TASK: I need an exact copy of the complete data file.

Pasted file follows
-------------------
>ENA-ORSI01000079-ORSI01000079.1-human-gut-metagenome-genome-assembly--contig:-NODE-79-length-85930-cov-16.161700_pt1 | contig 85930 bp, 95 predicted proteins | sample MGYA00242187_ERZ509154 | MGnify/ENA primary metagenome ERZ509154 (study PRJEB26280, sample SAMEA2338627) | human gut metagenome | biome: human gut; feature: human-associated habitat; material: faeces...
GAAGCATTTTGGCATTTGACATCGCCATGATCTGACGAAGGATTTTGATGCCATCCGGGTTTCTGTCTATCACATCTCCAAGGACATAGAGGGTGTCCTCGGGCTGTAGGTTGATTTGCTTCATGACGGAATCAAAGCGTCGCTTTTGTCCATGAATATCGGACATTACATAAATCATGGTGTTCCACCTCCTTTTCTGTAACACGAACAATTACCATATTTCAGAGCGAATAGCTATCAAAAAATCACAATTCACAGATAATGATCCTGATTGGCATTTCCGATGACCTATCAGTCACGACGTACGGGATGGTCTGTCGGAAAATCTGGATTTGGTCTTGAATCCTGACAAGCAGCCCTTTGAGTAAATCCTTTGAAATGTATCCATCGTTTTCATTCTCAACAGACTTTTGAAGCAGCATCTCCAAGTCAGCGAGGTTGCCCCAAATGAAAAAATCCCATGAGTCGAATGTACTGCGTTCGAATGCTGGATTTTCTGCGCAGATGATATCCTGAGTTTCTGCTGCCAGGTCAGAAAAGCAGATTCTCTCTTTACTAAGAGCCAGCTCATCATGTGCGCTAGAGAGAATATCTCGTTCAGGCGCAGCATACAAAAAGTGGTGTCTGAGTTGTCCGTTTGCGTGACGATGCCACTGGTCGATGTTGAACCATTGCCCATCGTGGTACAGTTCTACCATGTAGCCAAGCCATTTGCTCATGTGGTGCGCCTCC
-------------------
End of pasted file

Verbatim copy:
>ENA-ORSI01000079-ORSI01000079.1-human-gut-metagenome-genome-assembly--contig:-NODE-79-length-85930-cov-16.161700_pt1 | contig 85930 bp, 95 predicted proteins | sample MGYA00242187_ERZ509154 | MGnify/ENA primary metagenome ERZ509154 (study PRJEB26280, sample SAMEA2338627) | human gut metagenome | biome: human gut; feature: human-associated habitat; material: faeces...
GAAGCATTTTGGCATTTGACATCGCCATGATCTGACGAAGGATTTTGATGCCATCCGGGTTTCTGTCTATCACATCTCCAAGGACATAGAGGGTGTCCTCGGGCTGTAGGTTGATTTGCTTCATGACGGAATCAAAGCGTCGCTTTTGTCCATGAATATCGGACATTACATAAATCATGGTGTTCCACCTCCTTTTCTGTAACACGAACAATTACCATATTTCAGAGCGAATAGCTATCAAAAAATCACAATTCACAGATAATGATCCTGATTGGCATTTCCGATGACCTATCAGTCACGACGTACGGGATGGTCTGTCGGAAAATCTGGATTTGGTCTTGAATCCTGACAAGCAGCCCTTTGAGTAAATCCTTTGAAATGTATCCATCGTTTTCATTCTCAACAGACTTTTGAAGCAGCATCTCCAAGTCAGCGAGGTTGCCCCAAATGAAAAAATCCCATGAGTCGAATGTACTGCGTTCGAATGCTGGATTTTCTGCGCAGATGATATCCTGAGTTTCTGCTGCCAGGTCAGAAAAGCAGATTCTCTCTTTACTAAGAGCCAGCTCATCATGTGCGCTAGAGAGAATATCTCGTTCAGGCGCAGCATACAAAAAGTGGTGTCTGAGTTGTCCGTTTGCGTGACGATGCCACTGGTCGATGTTGAACCATTGCCCATCGTGGTACAGTTCTACCATGTAGCCAAGCCATTTGCTCATGTGGTGCGCCTCC